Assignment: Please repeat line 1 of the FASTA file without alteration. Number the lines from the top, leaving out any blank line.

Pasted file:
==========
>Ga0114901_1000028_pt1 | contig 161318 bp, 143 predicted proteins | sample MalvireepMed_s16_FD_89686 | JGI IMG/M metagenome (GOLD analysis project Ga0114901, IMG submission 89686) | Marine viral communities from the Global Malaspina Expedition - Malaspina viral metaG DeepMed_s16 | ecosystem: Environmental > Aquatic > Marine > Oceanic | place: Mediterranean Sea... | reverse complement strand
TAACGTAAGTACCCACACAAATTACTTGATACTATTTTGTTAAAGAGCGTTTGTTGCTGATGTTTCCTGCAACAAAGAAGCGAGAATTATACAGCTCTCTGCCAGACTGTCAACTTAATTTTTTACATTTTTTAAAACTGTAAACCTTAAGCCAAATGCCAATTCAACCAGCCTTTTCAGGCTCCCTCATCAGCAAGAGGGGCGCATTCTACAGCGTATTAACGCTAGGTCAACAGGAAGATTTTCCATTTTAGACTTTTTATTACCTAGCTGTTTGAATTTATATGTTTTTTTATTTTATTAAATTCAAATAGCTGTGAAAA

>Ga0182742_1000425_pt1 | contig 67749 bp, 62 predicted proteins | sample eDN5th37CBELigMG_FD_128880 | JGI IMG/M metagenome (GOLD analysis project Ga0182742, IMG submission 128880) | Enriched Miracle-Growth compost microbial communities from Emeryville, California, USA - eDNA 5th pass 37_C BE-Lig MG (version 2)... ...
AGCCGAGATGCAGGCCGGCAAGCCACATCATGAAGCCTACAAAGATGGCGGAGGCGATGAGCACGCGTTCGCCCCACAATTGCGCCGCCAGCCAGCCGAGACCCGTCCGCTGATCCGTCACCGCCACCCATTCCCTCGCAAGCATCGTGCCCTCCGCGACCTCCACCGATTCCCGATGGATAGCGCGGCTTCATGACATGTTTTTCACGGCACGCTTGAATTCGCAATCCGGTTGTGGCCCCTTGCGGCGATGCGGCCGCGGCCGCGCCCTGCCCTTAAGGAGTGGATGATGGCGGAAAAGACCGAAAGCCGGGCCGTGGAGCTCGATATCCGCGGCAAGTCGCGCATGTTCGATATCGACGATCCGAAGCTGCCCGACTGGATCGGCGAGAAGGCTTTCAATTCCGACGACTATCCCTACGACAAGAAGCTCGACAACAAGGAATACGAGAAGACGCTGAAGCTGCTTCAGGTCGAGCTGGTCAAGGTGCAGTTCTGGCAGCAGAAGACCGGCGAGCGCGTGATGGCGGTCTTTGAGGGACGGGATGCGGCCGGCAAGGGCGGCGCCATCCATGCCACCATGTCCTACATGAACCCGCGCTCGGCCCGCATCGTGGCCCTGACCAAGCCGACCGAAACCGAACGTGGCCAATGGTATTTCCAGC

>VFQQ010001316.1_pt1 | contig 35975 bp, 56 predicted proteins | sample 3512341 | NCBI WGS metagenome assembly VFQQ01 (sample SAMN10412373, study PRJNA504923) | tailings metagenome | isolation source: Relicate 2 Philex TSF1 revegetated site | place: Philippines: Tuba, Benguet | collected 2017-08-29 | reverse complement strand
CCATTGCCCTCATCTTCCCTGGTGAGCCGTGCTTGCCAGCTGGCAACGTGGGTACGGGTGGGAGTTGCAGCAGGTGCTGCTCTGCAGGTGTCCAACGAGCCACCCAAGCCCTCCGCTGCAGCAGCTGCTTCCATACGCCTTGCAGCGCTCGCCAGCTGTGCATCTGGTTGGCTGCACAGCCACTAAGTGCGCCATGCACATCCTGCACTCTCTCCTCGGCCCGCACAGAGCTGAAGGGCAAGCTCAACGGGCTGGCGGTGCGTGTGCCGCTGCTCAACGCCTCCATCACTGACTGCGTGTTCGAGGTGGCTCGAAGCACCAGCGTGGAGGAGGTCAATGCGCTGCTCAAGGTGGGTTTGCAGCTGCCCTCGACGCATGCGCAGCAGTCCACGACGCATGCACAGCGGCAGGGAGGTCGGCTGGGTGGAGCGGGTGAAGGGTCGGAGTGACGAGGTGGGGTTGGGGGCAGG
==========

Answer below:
>Ga0114901_1000028_pt1 | contig 161318 bp, 143 predicted proteins | sample MalvireepMed_s16_FD_89686 | JGI IMG/M metagenome (GOLD analysis project Ga0114901, IMG submission 89686) | Marine viral communities from the Global Malaspina Expedition - Malaspina viral metaG DeepMed_s16 | ecosystem: Environmental > Aquatic > Marine > Oceanic | place: Mediterranean Sea... | reverse complement strand